London’s Ultra Low Emission Zone, which aims to reduce air pollution, is now live in the central section of the city.
Billed as the world’s first 24-hour Ultra Low Emission Zone, the year-round measure ensures vehicles that don’t meet new emission standards will incur a daily charge. Depending on the time of day, drivers may also have to pay a congestion charge on top of that.
Cars, vans, and motorbikes that don’t meet standards will pay £12.50 a day ($16.30), while lorries, buses, and coaches must pony up £100 a day ($130.43) for driving into the zone.
To skip the charge, motorcycles must meet Euro 3 standards, petrol vehicles must meet Euro 4 standards, and diesel vehicles must meet Euro 6 standards. The ULEZ’s release notes “petrol vehicles that meet the standard have been widely available since 2006.”
— CityAir (@_CityAir) March 28, 2019
Drivers can pay the ULEZ charge up to 90 days in advance, by midnight the following day, or by midnight Monday if traveling through from Friday-Sunday. If they don’t, there’s a penalty charge: £160 ($208.69). That charge is reduced to £80 if paid within 14 days.
The Transport for London website offers a webpage that allows drivers to check if their vehicle meets emissions standards before driving through the ULEZ or the larger Low Emission Zone. If a vehicle doesn’t meet standards, the website offers a number of suggestions other than paying the charge, including to use public transport or to “go electric.”
TODAY: Our Ultra Low Emission Zone came into force – cutting toxic emissions and making London's air safer for millions of adults and children.
— Sadiq Khan (@SadiqKhan) April 8, 2019
London Mayor Sadiq Khan made targeting air pollution a key tenet of his candidacy during his mayoral run, and he announced plans for the ULEZ in 2017. Upon launching the ULEZ, Khan said,
“This is a landmark day for our city. Our toxic air is an invisible killer responsible for one of the biggest national health emergencies of our generation. I simply refuse to be yet another politician who ignores it. The ULEZ is the centrepiece of our plans to clean up London’s air – the boldest plans of any city on the planet, and the eyes of the world are on us. This is also about social justice – people in the most deprived parts of London, who are least likely to own a car, suffer the worst effects of harmful air pollution. I will not stand by and watch children grow up with under-developed lungs in our city. The ULEZ is a vital step towards helping combat London’s illegal air.”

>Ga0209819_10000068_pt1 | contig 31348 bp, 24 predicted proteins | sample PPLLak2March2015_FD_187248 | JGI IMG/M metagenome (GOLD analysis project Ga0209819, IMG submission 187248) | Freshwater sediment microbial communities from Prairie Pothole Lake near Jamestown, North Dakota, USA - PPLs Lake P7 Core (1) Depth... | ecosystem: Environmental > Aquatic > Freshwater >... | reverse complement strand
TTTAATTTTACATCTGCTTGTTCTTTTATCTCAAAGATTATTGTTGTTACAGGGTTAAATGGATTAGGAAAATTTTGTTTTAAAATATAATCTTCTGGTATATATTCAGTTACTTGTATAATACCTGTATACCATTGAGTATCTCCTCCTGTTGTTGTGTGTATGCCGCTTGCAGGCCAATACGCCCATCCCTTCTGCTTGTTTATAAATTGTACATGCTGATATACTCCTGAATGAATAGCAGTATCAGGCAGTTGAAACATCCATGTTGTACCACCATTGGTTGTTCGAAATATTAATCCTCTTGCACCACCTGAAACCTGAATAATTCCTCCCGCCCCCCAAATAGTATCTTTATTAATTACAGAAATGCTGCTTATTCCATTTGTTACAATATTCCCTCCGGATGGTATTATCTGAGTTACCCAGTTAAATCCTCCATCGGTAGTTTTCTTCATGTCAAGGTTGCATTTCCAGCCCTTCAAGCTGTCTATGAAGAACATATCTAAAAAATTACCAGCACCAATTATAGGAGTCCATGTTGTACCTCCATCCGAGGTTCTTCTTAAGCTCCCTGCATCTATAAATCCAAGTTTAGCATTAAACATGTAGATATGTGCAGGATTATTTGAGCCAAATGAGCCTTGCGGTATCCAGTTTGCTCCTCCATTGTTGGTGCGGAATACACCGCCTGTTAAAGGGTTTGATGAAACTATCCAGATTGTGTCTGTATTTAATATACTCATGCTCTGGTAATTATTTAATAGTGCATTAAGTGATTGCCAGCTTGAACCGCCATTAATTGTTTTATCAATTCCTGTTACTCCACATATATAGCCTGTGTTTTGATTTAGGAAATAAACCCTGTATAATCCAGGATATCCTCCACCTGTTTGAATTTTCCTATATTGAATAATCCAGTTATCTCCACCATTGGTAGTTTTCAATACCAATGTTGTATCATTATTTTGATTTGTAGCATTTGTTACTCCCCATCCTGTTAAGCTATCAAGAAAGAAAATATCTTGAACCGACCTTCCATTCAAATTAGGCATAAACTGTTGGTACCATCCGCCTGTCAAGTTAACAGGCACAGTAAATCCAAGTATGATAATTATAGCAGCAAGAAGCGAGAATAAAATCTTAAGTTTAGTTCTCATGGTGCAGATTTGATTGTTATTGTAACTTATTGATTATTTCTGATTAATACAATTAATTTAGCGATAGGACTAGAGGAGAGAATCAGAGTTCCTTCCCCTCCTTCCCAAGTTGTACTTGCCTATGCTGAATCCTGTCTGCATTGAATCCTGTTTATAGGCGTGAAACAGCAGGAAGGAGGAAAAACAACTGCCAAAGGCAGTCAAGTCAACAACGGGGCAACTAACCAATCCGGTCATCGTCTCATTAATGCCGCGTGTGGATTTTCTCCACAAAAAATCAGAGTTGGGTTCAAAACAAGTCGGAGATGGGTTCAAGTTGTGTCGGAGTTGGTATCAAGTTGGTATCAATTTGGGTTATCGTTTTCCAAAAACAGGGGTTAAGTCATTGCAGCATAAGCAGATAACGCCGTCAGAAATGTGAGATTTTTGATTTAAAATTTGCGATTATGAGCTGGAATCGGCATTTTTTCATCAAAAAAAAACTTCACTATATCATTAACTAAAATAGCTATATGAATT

The mayor’s release on the ULEZ claims “thousands of motorists have already started to change their behaviour as they prepare for ULEZ by driving less polluting vehicles into the area, and using cleaner transport alternatives including walking or cycling, and public transport.”
Since the city introduced an emissions surcharge known as the T-Charge as a stepping stone for the ULEZ, the mayor’s office claims there has been:
- A reduction in the total number of vehicles seen in the Central London ULEZ zone (around 11,000 fewer vehicles per day)
- A 38% rise in the total number of compliant vehicles in the zone between February 2017 and March 2019
- An increase in the proportion of compliant vehicles in the Central London ULEZ zone from 39% in February 2017 to 61% in March 2019
It’s estimated that emissions will fall 45% in the ULEZ zone — the mayor’s office says “ULEZ has already led to a reduction of approximately 20% in NO2 concentrations measured at roadside monitoring sites in the zone.”
But the word still might need to get out a bit more if a recent Nissan survey is any indication. Nissan surveyed 2,000 U.K. adults, and though 65% of respondents “think increased adoption of low or zero emissions vehicles is important” for the environment’s protection, only 1 in 3 adults were aware the ULEZ was going live on April 8.
In October 2021, the ULEZ will expand to encompass a much larger area.
A number of European cities feature low emission zones, and a 24-hour ultra low emission zone is the next logical step as London looks to lead. As time goes by, we’ll see more similar zones, larger zones, and tighter emissions standards. Some cities, including London, are considering zero emission zones. (And Norway’s fjords will be a “zero emission zone at sea.”)
In the U.S., New York City plans to introduce congestion pricing for vehicles entering much of Manhattan. There are still details to work out, however, and the earliest the tolls could begin is Dec. 31, 2020. Money from the proposed charges would go toward revamping the city’s public transit systems, but reducing air pollution would certainly be an excellent side benefit.
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